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CASE REPORT
Year : 2013  |  Volume : 9  |  Issue : 7  |  Page : 183-185

Surgical resection of multiple liver metastasis of functional malignant pheochromocytoma: A case report and literature review


1 Department of Urology Surgery, Cancer Hospital of Wuhan University and Hubei Cancer Hospital Wuhan 430079, China
2 Department of Hepatobiliary and Pancreatic Surgery, Cancer Hospital of Wuhan University and Hubei Cancer Hospital Wuhan 430079, China
3 Department of Pathology, Cancer Hospital of Wuhan University and Hubei Cancer Hospital Wuhan 430079, China

Date of Web Publication30-Nov-2013

Correspondence Address:
Dongde Wu
Wu, 116, South Road, Zhuodaoquan, Wuhan 430079
China
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Source of Support: None, Conflict of Interest: None


DOI: 10.4103/0973-1482.122522

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 > Abstract 

Functional malignant pheochromocytoma is a rare tumor. Also, liver metastatic pheochromocytoma is deemed to be incurable because of its poor prognosis. Surgical debulking and removal of primary and metastases tumors, as well as radiosurgical or surgical treatment are recommended for patients. We treated a patient with multiple liver metastasis of functional malignant pheochromocytoma 4 years after the adrenal primary lesion was resected. The liver metastases were successfully removed by surgical resection. During the operation, the blood pressure increased quickly when the tumor was held between the fingers, reached the highest (201/110 mmHg), and then quickly declined to normal when the pressure was relieved. The patient is alive for more than 5 years after the operation. Thus, we believe that functional liver metastases of malignant pheochromocytoma may be curable by surgical resection with careful monitoring of anesthesia and blood pressure. Every effort should be taken to avoid direct stimulation of the tumor in the operation.

Keywords: Functional malignant pheochromocytoma, liver metastasis, prognosis, surgical resection


How to cite this article:
Wei S, Wu D, Yue J. Surgical resection of multiple liver metastasis of functional malignant pheochromocytoma: A case report and literature review. J Can Res Ther 2013;9, Suppl S2:183-5

How to cite this URL:
Wei S, Wu D, Yue J. Surgical resection of multiple liver metastasis of functional malignant pheochromocytoma: A case report and literature review. J Can Res Ther [serial online] 2013 [cited 2019 Sep 16];9:183-5. Available from: http://www.cancerjournal.net/text.asp?2013/9/7/181/122522


 > Introduction Top


Pheochromocytoma is a tumor derived from chromaffin cells. Every incidentally discovered adrenal mass should be investigated for pheochromocytoma since it accounts for about 20% of the adrenal mass [1] and approximately 10% of it is malignant. [2] It can metastasize to lymph nodes, bone, liver, lung, etc., Pheochromocytoma can synthesize and secrete catecholamine automatically. Its secretion is not regulated by the nervous system.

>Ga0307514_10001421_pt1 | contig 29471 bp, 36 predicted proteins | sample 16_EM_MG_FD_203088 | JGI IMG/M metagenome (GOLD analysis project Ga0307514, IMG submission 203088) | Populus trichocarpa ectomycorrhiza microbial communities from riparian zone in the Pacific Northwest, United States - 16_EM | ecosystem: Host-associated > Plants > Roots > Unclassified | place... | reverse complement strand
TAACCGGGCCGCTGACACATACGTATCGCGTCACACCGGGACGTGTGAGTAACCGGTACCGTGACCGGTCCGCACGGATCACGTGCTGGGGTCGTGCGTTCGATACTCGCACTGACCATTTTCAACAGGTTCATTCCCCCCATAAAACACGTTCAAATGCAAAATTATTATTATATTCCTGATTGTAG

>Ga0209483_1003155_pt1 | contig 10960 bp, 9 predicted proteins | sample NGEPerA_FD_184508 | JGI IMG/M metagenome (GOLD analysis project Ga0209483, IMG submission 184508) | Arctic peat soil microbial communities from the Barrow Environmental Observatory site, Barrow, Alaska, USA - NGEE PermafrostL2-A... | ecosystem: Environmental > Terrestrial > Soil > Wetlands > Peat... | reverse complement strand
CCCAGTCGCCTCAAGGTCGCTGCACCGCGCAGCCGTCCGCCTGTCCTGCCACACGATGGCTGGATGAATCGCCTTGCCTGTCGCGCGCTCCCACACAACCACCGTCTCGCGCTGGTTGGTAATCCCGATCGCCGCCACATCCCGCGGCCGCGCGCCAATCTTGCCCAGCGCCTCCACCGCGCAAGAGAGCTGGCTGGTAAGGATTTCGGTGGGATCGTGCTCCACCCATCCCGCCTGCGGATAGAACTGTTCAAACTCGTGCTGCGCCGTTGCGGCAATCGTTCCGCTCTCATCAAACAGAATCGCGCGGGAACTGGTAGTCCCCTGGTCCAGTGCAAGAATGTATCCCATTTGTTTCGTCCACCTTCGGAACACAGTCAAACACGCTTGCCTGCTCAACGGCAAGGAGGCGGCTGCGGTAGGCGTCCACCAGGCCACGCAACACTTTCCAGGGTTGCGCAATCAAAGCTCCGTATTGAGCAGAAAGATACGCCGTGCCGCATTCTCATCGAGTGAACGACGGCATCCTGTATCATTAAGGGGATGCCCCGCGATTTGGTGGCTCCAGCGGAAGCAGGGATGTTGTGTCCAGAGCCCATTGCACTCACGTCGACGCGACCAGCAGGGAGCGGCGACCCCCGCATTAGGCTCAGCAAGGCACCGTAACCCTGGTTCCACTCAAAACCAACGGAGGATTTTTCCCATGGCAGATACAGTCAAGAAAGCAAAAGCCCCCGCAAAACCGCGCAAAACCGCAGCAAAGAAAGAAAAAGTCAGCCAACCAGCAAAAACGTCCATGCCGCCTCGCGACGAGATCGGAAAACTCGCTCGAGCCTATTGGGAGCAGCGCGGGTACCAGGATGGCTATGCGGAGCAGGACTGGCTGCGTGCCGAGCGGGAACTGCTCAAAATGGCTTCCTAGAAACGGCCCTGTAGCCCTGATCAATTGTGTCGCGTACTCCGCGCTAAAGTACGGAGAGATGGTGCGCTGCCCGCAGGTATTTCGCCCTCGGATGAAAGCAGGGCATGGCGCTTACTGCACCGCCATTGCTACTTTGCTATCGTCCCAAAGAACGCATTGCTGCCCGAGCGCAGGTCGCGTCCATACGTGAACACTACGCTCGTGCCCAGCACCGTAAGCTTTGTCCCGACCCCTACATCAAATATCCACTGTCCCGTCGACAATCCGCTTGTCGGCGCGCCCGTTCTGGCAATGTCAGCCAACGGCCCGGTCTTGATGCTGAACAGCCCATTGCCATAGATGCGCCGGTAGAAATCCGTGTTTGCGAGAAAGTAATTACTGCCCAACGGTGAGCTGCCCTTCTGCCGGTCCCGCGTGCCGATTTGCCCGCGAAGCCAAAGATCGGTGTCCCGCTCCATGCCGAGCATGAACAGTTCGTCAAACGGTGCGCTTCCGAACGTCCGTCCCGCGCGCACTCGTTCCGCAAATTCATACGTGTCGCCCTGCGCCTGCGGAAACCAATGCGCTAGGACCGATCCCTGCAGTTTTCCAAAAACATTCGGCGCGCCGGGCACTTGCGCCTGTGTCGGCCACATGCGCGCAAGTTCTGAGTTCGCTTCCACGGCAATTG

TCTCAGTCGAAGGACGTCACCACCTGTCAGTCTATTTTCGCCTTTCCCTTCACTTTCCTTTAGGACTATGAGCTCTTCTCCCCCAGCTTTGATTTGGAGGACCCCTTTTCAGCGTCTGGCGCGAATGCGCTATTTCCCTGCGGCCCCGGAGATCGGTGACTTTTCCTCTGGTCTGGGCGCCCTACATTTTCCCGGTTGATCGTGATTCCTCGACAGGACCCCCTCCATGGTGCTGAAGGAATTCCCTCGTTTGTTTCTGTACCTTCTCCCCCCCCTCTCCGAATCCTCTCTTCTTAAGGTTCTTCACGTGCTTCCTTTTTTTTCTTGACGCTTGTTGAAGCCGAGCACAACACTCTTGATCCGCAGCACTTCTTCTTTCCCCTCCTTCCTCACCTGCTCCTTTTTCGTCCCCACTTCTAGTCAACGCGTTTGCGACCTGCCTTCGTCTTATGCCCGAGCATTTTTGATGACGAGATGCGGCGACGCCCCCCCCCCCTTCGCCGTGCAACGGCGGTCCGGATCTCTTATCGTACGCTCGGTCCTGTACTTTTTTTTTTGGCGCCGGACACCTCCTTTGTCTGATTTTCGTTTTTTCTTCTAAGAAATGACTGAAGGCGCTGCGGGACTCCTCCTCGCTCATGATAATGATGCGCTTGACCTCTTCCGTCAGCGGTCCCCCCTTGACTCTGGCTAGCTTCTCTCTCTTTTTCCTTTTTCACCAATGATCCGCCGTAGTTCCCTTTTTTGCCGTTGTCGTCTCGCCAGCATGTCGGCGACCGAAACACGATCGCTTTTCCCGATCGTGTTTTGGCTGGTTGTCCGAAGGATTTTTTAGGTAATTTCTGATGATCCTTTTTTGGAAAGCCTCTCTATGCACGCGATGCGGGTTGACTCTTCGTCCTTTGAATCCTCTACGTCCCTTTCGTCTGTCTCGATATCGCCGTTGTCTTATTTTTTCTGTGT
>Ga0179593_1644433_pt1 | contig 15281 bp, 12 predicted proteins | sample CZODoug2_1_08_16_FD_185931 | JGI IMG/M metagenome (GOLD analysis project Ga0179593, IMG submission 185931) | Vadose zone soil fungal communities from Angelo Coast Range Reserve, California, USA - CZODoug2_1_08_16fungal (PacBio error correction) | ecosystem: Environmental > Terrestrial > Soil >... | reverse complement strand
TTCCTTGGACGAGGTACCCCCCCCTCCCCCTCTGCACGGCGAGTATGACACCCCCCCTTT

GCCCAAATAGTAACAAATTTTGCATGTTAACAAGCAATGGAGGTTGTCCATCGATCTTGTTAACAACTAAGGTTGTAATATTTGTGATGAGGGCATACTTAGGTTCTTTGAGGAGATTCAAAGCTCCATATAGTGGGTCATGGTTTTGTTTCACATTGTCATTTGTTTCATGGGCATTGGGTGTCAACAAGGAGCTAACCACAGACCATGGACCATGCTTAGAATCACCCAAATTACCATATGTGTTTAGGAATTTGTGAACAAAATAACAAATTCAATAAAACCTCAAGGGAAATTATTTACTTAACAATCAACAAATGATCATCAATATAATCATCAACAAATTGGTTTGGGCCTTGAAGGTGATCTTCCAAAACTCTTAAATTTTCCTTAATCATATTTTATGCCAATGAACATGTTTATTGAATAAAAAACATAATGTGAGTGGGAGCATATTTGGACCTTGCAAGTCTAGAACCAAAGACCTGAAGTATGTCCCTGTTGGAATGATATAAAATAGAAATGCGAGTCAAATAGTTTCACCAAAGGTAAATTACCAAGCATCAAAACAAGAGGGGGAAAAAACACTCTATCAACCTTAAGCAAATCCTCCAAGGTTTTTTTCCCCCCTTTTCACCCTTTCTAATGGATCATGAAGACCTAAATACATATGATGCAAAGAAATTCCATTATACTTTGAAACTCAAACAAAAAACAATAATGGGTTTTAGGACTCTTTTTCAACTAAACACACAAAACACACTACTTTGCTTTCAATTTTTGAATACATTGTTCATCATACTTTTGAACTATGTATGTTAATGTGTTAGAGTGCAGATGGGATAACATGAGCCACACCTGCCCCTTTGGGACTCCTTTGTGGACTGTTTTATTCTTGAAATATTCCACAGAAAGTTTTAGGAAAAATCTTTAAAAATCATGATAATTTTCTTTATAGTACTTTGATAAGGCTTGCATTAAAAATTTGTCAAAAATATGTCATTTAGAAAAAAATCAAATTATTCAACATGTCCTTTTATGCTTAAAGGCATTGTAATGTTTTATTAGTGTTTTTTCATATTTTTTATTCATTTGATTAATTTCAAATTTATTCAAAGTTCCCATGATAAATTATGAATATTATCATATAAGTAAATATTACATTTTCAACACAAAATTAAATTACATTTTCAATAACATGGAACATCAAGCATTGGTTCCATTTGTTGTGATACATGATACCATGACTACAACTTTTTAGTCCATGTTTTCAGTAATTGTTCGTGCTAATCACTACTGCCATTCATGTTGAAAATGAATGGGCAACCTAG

Functional malignant pheochromocytoma is rarely seen. The clinical manifestation are mainly associated with the catecholamine secreted by the tumor itself, which results in various cardiovascular and metabolic symptoms. The former is mainly manifested as continuous or intermittent high blood pressure and causes multiple organ damage. The latter is manifested as increased blood glucose or impaired glucose tolerance, increased basal metabolism, accelerated decomposition of fat, weight loss, etc.

Surgical resection can be carried out with minimal morbidity and mortality, [3] but resection of liver metastasis is difficult. One of challenges is that the blood pressure can dramatically change due to the increase of catecholamine while pressuring on the tumor. Sometimes, the metastatic tumor in liver parenchyma is located deep and it is hard to avoid pressing, which would make it dangerous to operate. At the same time, it is challenging to adjust the body fluid balance.


 > Case Report Top


A 38-year-old female patient presented with the complaint of cardiopalmus for 3 months after 4 years of operation for malignant adrenal pheochromocytoma, and was therefore hospitalized.

History of her illness showed that the patient was admitted at the Department of Urinary Surgery in Tongji Hospital, Wuhan in February 2003 for paroxysmal headache. Results of her physical examination at that time showed her blood pressure to be 184/110 mmHg. Biochemical investigations showed K+ 3.2 mmol/l, plasma rennin activity (PRA) 0.87 ng/ml, angiotensin II 516 pg/ml, aldosterone (ALD) 728 pg/ml, catecholamine 530 nmol/ml, epinephrine 260 nmol/ml, norepinephrine 270 nmol/ml, and vanillylmandelic acid (VMA) 264 μmol/ml. Computed tomography (CT) image showed that a tumor was located in left kidney, measuring about 40 mm × 55 mm × 50 mm, with enhanced heterogenicity. It was suspected pheochromoctyoma after the CT scanning [Figure 1] and [Figure 2]. In December of the same year, the patient underwent left adrenal tumor resection. The pathologic diagnosis was adrenocortical carcinoma.